It was last changed in in 1997. BMW’s first logo was spotted on aircraft and automobiles in 1917. The logo has been changed regularly since then.
The truth about some brands is that they speak for themselves without having to say a word. Lamborghini’s raging bull, Ferrari’s prancing horse, and Audi’s four rings – these logos are recognised globally, even when there is no text to support the imagery. Companies spend years building loyalty and trust, and they select their logos to reflect these values. BMW’s new logo was recently unveiled and it caused ripples – people either loved it or hated it. BMW’s first logo was spotted on aircraft and automobiles in 1917. Since then, it has regularly been making minor changes to the logo. What shocked the world with the recent logo change was the decision to leave out the black elements of the design.
According to The Verge, there have been two major changes to the updated logo. “The first is largely positive: BMW is reverting back to a flatter design that ditches the very dated 3D effects and shading that were introduced in 1997 with a design that resembles the simpler logo the company has been using since 1963. The second change is the removal of the black outer ring in favour of a transparent background, which just looks plain bad.”
The Verge report points out that BMW is not the only company in recent years that has traded in a familiar logo for a more minimalist aesthetic. Other such companies include Google, Facebook, GoDaddy, and Volkswagen.
Kunel Gaur, founder & creative director at Animal, prays that this is an early April Fool’s joke by the brand’s team. He highlights that as per the company, the new logo is only for communication on digital (and social media) and not for the product – the cars themselves. This is a bid to make the brand more ‘transparent’ to customers.
“I don't know if being transparent was a real brand challenge in their case, but still, I miss the black. That black ring is what gave it power and gravitas. The new logo feels incomplete and soft; which would work if they said they're diversifying into making other, more human-centred products. If you see the scrolling images underneath the logo on the UK website you would see how it only works when the image is dark or black. The cover image of their announcement post is also with the logo on black. The black just works,” Gaur opines.
He highlights how the colour white is used in the logo. The typeface and outline retain the distinct white colour that BMW’s logo has had in the past. “On the ring, the white is taken from the older version of the logo, which is possibly to compensate for the loss of contrast once Black is removed. There's also a non-transparent version with grey outlines, which looks like something that came straight out of the 'don't' section of the usage guidelines in their brand manual,” says Gaur.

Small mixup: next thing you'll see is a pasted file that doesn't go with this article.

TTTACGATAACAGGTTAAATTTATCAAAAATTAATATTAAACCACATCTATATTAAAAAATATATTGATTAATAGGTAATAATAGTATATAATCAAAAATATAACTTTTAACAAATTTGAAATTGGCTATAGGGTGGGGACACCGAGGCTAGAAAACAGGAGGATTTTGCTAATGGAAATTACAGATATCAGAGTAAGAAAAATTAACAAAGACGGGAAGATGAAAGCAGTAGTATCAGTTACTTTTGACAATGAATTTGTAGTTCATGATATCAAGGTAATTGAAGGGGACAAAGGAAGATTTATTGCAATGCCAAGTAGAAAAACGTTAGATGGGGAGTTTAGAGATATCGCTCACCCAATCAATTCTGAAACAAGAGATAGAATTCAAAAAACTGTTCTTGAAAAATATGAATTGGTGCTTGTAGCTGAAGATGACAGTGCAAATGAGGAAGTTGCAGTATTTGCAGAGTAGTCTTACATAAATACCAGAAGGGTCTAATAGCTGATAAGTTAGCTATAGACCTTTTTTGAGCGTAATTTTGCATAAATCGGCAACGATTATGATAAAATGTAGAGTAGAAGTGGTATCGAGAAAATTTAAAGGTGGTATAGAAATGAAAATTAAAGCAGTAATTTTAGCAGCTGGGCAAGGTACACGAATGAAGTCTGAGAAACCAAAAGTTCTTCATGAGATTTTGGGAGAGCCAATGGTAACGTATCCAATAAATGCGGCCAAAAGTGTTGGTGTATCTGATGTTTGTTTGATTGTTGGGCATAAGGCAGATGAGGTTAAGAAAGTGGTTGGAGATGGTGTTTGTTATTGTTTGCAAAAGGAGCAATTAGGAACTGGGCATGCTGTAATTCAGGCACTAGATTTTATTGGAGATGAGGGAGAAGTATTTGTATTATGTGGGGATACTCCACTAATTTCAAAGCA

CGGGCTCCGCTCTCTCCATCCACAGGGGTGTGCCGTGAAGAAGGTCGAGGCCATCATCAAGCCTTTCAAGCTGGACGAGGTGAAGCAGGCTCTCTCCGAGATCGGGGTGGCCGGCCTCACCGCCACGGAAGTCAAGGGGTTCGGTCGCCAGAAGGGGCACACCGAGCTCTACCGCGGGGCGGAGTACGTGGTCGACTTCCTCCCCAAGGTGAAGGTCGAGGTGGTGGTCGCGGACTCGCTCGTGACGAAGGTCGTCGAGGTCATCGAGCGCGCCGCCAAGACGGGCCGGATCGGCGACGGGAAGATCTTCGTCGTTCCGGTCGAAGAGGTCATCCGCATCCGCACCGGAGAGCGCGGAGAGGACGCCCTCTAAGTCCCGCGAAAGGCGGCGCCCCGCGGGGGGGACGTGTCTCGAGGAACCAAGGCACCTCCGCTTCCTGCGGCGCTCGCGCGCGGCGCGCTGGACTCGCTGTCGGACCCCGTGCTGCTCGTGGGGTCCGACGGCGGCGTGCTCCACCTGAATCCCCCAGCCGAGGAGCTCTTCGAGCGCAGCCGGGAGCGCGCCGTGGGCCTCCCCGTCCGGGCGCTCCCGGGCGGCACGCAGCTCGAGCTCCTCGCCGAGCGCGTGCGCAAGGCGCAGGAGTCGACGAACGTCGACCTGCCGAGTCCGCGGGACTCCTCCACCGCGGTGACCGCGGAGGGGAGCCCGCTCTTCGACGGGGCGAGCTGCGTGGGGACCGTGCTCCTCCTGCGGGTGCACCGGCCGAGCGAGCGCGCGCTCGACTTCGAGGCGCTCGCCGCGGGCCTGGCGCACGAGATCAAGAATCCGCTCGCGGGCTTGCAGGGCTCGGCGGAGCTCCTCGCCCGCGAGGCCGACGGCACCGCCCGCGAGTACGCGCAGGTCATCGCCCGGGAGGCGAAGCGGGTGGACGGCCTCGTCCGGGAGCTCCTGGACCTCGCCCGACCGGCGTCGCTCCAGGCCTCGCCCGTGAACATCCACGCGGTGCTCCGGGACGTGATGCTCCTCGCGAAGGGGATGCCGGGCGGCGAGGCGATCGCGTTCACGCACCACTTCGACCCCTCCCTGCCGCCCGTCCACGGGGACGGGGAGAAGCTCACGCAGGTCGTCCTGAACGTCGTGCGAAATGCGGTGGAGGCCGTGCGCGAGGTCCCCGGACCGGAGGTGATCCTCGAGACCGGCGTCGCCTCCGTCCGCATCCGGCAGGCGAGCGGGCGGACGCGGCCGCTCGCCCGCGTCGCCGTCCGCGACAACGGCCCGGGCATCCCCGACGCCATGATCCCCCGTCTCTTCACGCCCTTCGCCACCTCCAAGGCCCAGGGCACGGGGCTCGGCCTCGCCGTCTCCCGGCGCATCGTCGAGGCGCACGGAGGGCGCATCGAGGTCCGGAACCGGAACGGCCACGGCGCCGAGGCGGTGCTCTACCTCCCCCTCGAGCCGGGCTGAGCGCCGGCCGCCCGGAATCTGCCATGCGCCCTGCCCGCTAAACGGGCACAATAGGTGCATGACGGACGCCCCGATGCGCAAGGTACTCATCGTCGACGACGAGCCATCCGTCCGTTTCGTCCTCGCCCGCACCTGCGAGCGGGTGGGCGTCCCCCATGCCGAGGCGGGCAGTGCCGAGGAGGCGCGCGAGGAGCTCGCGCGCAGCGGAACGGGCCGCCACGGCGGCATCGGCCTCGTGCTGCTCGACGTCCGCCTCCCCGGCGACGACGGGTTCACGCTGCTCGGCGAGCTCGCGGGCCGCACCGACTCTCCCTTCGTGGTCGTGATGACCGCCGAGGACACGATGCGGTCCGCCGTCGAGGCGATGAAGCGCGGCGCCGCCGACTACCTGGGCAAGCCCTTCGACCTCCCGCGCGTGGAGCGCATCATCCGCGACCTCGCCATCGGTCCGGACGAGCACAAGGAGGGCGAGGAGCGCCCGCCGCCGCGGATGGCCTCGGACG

Additionally, Gaur mentioned that he would prefer the solid logo to the minimalistic new logo any day. “The flat design approach could have worked well even while retaining the black. We're in the digital age - where all possible communication is dynamic (except print - which is not the reason for the change). Which means this could have been cleverly done by creating work that shape shifts between opaque and transparent versions of the logo embedded into the content itself. The logo need not be 'static' every time. Audi is a luxury car brand that does this very well. The impact of the colour black in the new logo is that it simply isn’t BMW anymore,” he explains.
He points out that BMW’s cars are powerful and look the part too – and that the older logo complements that. “It’s probably why they’re retaining it on their cars – it adds to the brand perception almost intuitively. In my opinion, the new logo and their cars are a mismatch,” he says.
Ashwini Deshpande, co-founder, director at Elephant, a design and strategy-led agency, says that as a user and a designer, she’s quite cool with the new BMW logo. “I know it’s growing on me as I write this and I like it already,” she declares.
Deshpande explains that the brand equity of BMW is spread across the product experience (driving pleasure), iconic front grilles, online & offline communication, showroom experience and touch-points like the emergency service on call.
“Going minimal on visual identity is one of the many smart decisions a leading global brand like BMW would initiate. It is as obvious and inevitable as any other sustainable step taken by the leader in any domain, be it development of EV or use of circular design principles,” she says.
She adds that in a world where 'digital first' exposure is a given for any brand, there is no other way than to go minimal, open and transparent. “It makes sense to be digitally optimised and pixel perfect. It also helps to be flexible and light rather than confined with a thick black ring," she says.
Additionally, Deshpande enumerates what she believes are three basic tenets of good visual identity.
1. Balance, which is achieved through the blue and white quadrants already.
2. Detailing, which can be seen in typography and spacing of letters, as well as the weight of rings.
3. Restraint - This is where the biggest decision of removing black ring, shadows & highlights happened, Deshpande says.
She opines that the time has come for brands to start reducing visual pollution that consumers face. To make her point, Deshpande quoted French author Saint Exupery from over a 100 years ago - “Perfection is achieved, not when there is nothing more to add, but when there is nothing left to take away.”